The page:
# Base-Ten Money: Hundreds, Tens, and Ones

Get your students excited about money! Have them make connections between their prior knowledge of base-ten numerals and one, ten, and hundred dollar bills.
Need extra help for EL students? Try the Money Values pre-lesson.
##### View aligned standards
Need extra help for EL students? Try the Money Values pre-lesson.

#### Learning Objectives

Students will be able to make connections between base-ten numerals and corresponding equivalent denominations of one, ten, and hundred dollar bills.

The adjustment to the whole group lesson is a modification to differentiate for children who are English learners.

#### Introduction

(4 minutes)
• Write "\$56" on the chart paper.
• Ask for students to turn to a partner and tell them how \$56 can be broken down into tens and ones. Say, “How many ten dollar bills can be in \$56? How many one dollar bills?”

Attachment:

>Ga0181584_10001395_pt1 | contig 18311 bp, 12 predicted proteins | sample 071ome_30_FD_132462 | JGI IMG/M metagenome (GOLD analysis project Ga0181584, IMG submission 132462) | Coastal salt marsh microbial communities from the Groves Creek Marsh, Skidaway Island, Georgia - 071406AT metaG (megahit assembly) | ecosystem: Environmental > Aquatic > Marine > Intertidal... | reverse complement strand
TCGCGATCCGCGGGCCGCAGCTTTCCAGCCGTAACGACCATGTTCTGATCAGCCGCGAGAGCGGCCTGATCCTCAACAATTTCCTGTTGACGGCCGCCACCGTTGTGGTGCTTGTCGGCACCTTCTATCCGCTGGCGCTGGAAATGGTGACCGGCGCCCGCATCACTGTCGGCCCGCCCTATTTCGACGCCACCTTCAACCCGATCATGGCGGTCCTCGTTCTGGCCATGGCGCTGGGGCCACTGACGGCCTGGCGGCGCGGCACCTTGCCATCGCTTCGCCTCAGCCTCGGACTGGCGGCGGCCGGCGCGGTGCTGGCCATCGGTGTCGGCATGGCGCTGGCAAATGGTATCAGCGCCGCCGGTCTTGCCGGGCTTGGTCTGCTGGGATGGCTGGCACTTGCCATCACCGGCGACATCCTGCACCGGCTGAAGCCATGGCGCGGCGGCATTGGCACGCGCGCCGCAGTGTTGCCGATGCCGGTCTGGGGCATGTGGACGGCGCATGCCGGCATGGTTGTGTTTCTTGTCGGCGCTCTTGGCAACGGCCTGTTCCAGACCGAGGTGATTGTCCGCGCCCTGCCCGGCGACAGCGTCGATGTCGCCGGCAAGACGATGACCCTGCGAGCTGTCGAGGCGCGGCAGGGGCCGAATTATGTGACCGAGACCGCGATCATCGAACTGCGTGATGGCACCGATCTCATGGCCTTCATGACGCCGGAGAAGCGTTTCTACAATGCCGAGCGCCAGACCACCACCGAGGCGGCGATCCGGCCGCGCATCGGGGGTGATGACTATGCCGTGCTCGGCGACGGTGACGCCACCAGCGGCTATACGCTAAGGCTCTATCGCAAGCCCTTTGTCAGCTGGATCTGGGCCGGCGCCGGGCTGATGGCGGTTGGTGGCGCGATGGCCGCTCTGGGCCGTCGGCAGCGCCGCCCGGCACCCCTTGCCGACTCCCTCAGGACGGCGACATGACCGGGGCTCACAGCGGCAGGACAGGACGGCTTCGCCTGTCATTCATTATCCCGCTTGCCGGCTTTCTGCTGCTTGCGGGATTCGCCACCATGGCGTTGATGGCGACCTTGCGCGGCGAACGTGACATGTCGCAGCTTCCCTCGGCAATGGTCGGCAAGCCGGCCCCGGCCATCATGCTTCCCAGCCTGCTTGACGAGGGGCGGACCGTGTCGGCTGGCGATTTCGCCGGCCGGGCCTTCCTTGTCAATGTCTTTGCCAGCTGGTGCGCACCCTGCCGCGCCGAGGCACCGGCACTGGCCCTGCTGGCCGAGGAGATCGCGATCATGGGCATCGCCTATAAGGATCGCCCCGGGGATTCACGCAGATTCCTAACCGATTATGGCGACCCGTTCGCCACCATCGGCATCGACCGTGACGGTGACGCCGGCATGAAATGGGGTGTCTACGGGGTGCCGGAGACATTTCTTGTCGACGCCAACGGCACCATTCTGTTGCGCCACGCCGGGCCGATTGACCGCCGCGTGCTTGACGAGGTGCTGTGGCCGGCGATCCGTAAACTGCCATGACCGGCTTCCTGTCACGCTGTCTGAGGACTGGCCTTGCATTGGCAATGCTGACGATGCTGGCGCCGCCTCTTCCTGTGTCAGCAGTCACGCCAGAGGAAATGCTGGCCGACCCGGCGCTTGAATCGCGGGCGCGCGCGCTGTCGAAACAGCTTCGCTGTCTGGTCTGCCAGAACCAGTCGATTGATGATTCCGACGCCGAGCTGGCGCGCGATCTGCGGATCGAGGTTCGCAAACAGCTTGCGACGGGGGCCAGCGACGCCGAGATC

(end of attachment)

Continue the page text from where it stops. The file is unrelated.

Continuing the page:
• Explain that the number 56 has five tens and six ones, so \$56 can be made with five ten dollar bills and six one dollar bills. Record this on the chart paper.
• Explain that today students will be talking about place value and money.

Beginning

• Provide students with a place value chart and show them how to record the number in the corresponding place values.
• Provide students with a sentence frame to support them in understanding the place value of each digit, and have them orally share their answer with the rest of the class ( ________ tens and ________ ones equals ________).
• Ask students if they would rather have 56 or 65 dollars, and why.

Intermediate

• Draw a ten dollar bill on the whiteboard and a one dollar bill. Ask students to turn and talk to a partner, explaining the value of each bill.
• Ask students to think about something that may be worth \$56. Guide students as necessary and jot down a few ideas on the whiteboard, looking up images of the items online to support student understanding.